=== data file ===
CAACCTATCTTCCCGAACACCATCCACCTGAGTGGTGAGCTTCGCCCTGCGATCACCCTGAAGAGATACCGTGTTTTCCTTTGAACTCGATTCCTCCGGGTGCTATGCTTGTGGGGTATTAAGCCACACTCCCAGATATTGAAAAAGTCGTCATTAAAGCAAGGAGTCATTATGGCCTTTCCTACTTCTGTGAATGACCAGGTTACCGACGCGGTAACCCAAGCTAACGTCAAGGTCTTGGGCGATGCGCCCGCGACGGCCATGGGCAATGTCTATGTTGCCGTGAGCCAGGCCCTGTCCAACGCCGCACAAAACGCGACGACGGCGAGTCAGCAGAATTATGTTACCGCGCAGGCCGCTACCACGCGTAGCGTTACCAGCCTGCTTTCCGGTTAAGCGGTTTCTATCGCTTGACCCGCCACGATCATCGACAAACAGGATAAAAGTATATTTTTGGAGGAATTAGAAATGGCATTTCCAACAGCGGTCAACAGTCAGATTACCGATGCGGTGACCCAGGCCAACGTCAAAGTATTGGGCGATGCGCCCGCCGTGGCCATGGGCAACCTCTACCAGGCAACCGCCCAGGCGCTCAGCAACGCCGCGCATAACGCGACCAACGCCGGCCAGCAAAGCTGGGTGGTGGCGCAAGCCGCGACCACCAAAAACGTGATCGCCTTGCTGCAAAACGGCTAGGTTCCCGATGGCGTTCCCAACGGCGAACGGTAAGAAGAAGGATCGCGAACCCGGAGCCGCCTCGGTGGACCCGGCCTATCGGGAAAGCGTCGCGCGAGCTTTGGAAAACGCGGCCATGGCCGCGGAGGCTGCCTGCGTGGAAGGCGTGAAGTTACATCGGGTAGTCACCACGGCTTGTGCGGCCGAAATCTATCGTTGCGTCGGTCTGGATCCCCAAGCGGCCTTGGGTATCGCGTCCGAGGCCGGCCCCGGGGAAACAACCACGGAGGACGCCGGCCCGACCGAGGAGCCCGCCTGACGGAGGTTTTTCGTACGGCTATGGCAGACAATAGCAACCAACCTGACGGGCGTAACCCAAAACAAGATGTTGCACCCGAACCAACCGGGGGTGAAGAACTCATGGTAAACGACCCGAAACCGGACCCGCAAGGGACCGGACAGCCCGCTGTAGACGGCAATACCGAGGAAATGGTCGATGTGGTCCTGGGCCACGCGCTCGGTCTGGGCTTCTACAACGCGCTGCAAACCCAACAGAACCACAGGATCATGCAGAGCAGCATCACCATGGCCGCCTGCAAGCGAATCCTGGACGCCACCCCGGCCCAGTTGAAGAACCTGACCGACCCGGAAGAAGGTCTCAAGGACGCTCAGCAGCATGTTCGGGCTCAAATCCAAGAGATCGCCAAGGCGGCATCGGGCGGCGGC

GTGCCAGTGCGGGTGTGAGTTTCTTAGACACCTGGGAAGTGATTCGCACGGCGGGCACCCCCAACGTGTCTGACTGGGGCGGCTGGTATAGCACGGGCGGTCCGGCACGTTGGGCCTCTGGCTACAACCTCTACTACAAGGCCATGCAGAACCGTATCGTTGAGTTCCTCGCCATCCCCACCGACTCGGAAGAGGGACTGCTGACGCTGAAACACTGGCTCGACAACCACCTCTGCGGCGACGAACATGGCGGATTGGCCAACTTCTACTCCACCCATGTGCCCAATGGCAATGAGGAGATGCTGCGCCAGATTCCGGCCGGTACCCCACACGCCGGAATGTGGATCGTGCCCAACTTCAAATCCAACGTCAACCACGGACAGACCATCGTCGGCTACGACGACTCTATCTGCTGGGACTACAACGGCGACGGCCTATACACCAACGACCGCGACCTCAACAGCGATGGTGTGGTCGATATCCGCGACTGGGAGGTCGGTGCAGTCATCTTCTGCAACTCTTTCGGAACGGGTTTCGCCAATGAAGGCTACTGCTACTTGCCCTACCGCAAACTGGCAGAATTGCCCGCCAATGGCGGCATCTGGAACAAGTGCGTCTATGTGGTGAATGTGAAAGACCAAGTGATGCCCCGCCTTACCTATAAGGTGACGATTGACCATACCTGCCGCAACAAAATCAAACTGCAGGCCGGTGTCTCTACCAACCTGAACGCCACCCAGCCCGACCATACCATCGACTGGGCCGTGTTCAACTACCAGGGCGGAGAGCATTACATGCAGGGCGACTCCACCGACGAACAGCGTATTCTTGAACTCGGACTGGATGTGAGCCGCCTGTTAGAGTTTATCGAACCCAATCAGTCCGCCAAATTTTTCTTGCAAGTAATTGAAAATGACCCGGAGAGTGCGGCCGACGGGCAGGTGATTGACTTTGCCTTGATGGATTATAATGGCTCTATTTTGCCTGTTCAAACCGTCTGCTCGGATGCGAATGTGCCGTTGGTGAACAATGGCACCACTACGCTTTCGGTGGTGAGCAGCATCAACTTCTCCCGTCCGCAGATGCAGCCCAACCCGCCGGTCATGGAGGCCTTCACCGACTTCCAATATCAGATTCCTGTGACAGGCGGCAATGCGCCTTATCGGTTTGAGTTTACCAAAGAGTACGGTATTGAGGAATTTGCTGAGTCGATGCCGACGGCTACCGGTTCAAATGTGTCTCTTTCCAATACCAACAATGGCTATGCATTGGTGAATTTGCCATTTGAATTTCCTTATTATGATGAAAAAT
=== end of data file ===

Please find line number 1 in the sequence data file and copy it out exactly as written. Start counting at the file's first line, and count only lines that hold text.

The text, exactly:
CAACCTATCTTCCCGAACACCATCCACCTGAGTGGTGAGCTTCGCCCTGCGATCACCCTGAAGAGATACCGTGTTTTCCTTTGAACTCGATTCCTCCGGGTGCTATGCTTGTGGGGTATTAAGCCACACTCCCAGATATTGAAAAAGTCGTCATTAAAGCAAGGAGTCATTATGGCCTTTCCTACTTCTGTGAATGACCAGGTTACCGACGCGGTAACCCAAGCTAACGTCAAGGTCTTGGGCGATGCGCCCGCGACGGCCATGGGCAATGTCTATGTTGCCGTGAGCCAGGCCCTGTCCAACGCCGCACAAAACGCGACGACGGCGAGTCAGCAGAATTATGTTACCGCGCAGGCCGCTACCACGCGTAGCGTTACCAGCCTGCTTTCCGGTTAAGCGGTTTCTATCGCTTGACCCGCCACGATCATCGACAAACAGGATAAAAGTATATTTTTGGAGGAATTAGAAATGGCATTTCCAACAGCGGTCAACAGTCAGATTACCGATGCGGTGACCCAGGCCAACGTCAAAGTATTGGGCGATGCGCCCGCCGTGGCCATGGGCAACCTCTACCAGGCAACCGCCCAGGCGCTCAGCAACGCCGCGCATAACGCGACCAACGCCGGCCAGCAAAGCTGGGTGGTGGCGCAAGCCGCGACCACCAAAAACGTGATCGCCTTGCTGCAAAACGGCTAGGTTCCCGATGGCGTTCCCAACGGCGAACGGTAAGAAGAAGGATCGCGAACCCGGAGCCGCCTCGGTGGACCCGGCCTATCGGGAAAGCGTCGCGCGAGCTTTGGAAAACGCGGCCATGGCCGCGGAGGCTGCCTGCGTGGAAGGCGTGAAGTTACATCGGGTAGTCACCACGGCTTGTGCGGCCGAAATCTATCGTTGCGTCGGTCTGGATCCCCAAGCGGCCTTGGGTATCGCGTCCGAGGCCGGCCCCGGGGAAACAACCACGGAGGACGCCGGCCCGACCGAGGAGCCCGCCTGACGGAGGTTTTTCGTACGGCTATGGCAGACAATAGCAACCAACCTGACGGGCGTAACCCAAAACAAGATGTTGCACCCGAACCAACCGGGGGTGAAGAACTCATGGTAAACGACCCGAAACCGGACCCGCAAGGGACCGGACAGCCCGCTGTAGACGGCAATACCGAGGAAATGGTCGATGTGGTCCTGGGCCACGCGCTCGGTCTGGGCTTCTACAACGCGCTGCAAACCCAACAGAACCACAGGATCATGCAGAGCAGCATCACCATGGCCGCCTGCAAGCGAATCCTGGACGCCACCCCGGCCCAGTTGAAGAACCTGACCGACCCGGAAGAAGGTCTCAAGGACGCTCAGCAGCATGTTCGGGCTCAAATCCAAGAGATCGCCAAGGCGGCATCGGGCGGCGGC